If you live and work in California and you don’t own real estate, you’re getting screwed. Let me explain:
California residents, furious about rapidly increasing property taxes in the 1970’s, passed Proposition 13 in 1978. The law does the following:
- Causes real estate to be assessed for tax purposes at the time of purchase
- Limits property tax to roughly 1.25% of the original purchase price
- Limits tax increases to roughly 2% per year
Here’s an example of how the law works in practice: Let’s say you bought a beach house in Malibu in 1979 for $250,000. Your taxes that first year were 1.25% of $250,000, or $3,125 per year. After 32 years, your taxes are now $5,889 per year. Seems like a big jump, right?
Wrong. $5,889 is 1.25% of $471,000, so the state is implying that your beach house in Malibu is worth $471,000. Now, we all know that your beach house is worth A LOT more than that — maybe $5 or $10 MILLION. But because of Prop 13, the state can’t re-assess the beach house to its real value until you sell it.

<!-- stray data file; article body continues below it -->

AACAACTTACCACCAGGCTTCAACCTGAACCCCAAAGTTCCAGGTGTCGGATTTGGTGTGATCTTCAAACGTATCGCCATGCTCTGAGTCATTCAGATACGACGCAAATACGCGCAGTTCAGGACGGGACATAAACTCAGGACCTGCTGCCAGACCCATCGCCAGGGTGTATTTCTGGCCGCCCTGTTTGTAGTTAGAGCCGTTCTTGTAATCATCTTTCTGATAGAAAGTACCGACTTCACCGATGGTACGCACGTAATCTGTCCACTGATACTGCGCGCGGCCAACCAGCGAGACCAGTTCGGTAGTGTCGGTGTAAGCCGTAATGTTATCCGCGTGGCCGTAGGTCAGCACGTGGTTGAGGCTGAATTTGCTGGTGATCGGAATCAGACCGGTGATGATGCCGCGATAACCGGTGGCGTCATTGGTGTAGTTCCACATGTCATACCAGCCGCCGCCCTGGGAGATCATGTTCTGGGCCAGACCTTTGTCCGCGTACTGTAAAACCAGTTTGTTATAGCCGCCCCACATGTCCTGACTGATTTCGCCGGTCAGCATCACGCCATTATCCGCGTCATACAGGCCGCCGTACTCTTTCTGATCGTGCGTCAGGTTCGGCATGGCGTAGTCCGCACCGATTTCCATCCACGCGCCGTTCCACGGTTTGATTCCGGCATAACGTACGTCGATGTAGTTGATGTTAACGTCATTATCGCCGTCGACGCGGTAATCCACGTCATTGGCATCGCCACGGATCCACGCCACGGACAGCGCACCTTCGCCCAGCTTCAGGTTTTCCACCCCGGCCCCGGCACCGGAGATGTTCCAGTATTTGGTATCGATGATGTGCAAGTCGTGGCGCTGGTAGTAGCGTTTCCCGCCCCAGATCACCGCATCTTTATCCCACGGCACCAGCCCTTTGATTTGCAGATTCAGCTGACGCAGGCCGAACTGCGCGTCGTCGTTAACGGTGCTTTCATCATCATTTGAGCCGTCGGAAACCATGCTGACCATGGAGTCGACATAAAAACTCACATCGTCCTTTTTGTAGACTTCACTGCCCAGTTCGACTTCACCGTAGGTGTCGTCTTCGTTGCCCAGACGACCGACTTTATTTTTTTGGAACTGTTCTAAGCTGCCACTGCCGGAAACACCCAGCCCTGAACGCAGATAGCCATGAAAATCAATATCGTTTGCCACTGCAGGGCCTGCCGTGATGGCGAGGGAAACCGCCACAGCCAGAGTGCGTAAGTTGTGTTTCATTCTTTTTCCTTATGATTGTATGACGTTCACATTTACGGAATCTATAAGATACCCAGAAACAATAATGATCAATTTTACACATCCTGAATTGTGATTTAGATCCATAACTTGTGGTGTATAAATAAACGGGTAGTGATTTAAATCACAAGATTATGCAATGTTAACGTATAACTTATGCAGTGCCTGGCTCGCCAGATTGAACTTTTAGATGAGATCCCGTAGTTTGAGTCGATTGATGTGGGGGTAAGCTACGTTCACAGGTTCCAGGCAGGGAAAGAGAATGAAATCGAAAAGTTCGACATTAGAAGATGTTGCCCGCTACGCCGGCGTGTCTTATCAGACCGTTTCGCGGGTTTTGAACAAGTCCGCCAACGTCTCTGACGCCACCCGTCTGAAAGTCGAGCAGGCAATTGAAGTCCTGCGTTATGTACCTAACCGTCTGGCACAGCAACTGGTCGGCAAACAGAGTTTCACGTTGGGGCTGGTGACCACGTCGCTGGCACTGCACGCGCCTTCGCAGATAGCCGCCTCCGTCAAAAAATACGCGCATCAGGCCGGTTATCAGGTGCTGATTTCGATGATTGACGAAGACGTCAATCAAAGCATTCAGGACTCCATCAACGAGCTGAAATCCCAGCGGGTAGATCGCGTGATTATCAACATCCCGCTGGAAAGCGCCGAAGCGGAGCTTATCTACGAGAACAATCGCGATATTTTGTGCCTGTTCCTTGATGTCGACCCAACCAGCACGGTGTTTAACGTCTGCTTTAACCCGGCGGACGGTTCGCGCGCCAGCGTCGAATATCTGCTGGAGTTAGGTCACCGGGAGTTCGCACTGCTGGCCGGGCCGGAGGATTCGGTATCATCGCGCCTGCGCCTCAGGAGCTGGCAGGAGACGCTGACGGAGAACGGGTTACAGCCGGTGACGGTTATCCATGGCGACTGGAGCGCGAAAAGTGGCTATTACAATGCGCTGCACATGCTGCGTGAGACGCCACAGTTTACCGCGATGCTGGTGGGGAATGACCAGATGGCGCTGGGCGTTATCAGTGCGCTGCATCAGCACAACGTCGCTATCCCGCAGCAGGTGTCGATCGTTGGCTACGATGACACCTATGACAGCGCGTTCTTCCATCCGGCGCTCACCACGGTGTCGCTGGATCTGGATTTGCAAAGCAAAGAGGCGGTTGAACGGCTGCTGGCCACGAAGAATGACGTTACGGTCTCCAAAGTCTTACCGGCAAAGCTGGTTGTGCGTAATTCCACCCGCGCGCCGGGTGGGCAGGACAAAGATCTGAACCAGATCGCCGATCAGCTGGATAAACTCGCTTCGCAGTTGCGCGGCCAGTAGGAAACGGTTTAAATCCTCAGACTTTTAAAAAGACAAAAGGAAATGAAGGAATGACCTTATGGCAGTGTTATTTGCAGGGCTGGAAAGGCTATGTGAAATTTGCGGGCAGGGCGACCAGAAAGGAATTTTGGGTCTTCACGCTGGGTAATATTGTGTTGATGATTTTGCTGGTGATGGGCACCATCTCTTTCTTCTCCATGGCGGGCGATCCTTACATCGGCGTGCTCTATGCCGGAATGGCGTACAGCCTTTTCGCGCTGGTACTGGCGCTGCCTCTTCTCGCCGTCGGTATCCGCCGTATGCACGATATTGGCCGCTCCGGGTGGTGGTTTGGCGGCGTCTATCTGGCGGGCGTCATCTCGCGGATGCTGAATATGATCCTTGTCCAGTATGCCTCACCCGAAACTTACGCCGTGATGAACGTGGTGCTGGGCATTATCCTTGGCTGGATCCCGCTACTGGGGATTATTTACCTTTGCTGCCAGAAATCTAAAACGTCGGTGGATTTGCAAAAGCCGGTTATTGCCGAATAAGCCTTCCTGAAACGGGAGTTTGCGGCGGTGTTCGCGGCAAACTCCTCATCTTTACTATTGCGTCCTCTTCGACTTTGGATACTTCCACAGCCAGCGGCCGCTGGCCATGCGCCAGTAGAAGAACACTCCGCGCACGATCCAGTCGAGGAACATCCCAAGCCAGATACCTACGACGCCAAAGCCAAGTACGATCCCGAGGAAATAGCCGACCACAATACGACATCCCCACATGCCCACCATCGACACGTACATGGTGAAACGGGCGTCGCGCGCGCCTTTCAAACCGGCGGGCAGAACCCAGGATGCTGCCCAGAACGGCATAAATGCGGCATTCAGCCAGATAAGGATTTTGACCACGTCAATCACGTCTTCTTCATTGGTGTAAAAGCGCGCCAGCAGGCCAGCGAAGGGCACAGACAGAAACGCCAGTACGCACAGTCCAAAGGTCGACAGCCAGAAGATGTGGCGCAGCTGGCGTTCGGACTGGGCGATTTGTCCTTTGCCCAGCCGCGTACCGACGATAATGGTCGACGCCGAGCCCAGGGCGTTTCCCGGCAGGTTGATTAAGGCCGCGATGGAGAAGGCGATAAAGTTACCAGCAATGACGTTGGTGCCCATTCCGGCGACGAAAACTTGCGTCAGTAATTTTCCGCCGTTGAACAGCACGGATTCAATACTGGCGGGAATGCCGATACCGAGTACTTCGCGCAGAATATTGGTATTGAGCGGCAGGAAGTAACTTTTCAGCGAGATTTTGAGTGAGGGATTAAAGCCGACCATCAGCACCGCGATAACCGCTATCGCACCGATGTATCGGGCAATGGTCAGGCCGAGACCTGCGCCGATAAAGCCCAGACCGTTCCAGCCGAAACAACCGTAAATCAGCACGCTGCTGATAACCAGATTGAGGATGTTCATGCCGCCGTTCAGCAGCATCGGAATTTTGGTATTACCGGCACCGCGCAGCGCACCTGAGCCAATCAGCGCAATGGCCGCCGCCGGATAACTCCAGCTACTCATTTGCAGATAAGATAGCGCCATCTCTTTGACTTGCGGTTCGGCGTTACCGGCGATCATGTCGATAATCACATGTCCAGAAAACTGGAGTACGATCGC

Most states get most of their tax revenue from property taxes. When property values go up, they simply re-assess the owners and collect more money. But, because California can’t raise taxes by more than 2% per year unless there’s a sale, it needs to get money some other way. And that’s how you get screwed.
The main sources of additional revenue for California are sales tax, income tax, gasoline tax, and various fees (for example, for registering your car). When expenses go up by more than 2% per year, California has no choice but to raise non-property taxes to make up the difference.
So, if you don’t own property but do have a job and buy things, you’re subsidizing government for those of us who do own property. Don’t feel like subsidizing everyone else with your tax dollars? Start thinking about owning property.